Figure 1 shows the partition of amino acid move- among the three mediated routes included in Figure 1
ments when presented one at a time into the Chinese for the CHO cell applies closely only for the rather
hamster ovary (CHO) cell among systems A, ASC, and well-selected concentration of 0.2 mM used for each
L, plus the unassigned nonsaturable component (159, amino acid. A companion chart for the partition ob-
and momentarily ignoring other known and unknown tained when each amino acid is tested at a concentra-
routes. These routes have been discriminated by noting tion of an order of magnitude lower should add to the
the effects of Na+ replacement by choline and by toler- instructive value of Figure 1. To warn ourselves of fur-
ance to competitive inhibition by either of two selective ther inherent complexities, we might also show for com-
analogues, a-(methylamino)isobutyric acid (MeAIB) or parison the entry rates for each amino acid presented in
Z-( -)-endoamino-bicycloheptane-Z-carboxylic acid turn in labeled form when all of the ordinary amino
(BCH). The procedure is likely to have assigned to sys- acids are presented together with it, each at a concen-
tem A glycine uptake by system Gly, cystine uptake tration characteristic of the blood plasma in the post-
assigned to system L by the then unknown exchange for absorptive state.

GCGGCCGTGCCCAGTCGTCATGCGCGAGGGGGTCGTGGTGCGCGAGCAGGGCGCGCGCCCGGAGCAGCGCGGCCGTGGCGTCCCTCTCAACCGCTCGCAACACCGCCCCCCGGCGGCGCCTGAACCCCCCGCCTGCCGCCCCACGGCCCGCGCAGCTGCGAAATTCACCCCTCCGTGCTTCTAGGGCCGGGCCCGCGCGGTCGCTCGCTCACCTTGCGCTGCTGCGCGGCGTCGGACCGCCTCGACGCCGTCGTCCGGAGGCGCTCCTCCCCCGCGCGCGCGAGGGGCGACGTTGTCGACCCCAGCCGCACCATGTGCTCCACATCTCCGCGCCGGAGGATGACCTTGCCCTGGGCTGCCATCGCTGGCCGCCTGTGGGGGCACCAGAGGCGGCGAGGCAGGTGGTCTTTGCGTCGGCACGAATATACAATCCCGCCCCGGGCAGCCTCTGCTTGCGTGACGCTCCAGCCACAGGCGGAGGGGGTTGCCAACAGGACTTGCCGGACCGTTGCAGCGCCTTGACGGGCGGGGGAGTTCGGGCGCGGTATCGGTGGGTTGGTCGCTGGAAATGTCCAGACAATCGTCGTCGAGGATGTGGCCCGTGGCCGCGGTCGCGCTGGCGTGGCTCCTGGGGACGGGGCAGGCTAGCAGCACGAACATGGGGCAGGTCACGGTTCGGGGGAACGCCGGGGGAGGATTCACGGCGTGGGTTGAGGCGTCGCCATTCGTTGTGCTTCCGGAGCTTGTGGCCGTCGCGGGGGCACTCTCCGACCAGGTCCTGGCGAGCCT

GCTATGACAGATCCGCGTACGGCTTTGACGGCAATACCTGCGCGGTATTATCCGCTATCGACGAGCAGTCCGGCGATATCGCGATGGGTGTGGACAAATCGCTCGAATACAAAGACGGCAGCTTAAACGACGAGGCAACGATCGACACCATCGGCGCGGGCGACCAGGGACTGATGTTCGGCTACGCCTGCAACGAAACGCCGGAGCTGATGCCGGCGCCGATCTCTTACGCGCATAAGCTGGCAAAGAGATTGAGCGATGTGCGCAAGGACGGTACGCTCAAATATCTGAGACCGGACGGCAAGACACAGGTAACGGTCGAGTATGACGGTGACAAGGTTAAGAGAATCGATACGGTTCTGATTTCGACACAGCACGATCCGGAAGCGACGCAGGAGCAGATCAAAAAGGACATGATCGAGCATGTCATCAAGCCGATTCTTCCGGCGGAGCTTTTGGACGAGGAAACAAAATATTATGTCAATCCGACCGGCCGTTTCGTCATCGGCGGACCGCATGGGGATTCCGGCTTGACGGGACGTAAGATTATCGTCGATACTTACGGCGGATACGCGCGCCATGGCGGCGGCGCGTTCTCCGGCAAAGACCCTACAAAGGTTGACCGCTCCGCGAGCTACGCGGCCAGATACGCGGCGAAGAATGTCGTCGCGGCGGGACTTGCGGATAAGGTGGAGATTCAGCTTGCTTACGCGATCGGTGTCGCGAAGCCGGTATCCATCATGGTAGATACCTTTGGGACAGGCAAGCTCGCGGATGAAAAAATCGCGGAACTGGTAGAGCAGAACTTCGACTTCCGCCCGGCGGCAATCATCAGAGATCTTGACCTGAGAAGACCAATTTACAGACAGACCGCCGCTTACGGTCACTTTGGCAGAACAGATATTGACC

cellular glutamate (system XL), and to have left unas- Some of the more specific amino acid transport
signed histidine uptake as a cation. Nevertheless the systems, for example, those that select for amino acids
scope of the chart in confirming partitions observed of net charge, offer rather more obvious possibilities for
earlier has been highly influential, particularly in two specific biological regulation than do those illustrated
January 1990 AMINO ACID TRANSPORT IN METABOLISM 47

in Figure 1. In parallel, models have been proposed as to ways are known in which the charge differences can be
how an ion flow, e.g., of H+, drives the asymmetric ex- rectified.
change of Asp- for Glu- across the mitochondrial I) Certain dipolar amino acids show a Na+-depen-
membrane [for example, see Dierks et al. (55)]. In later dent transport by a system y+ that ordinarily carries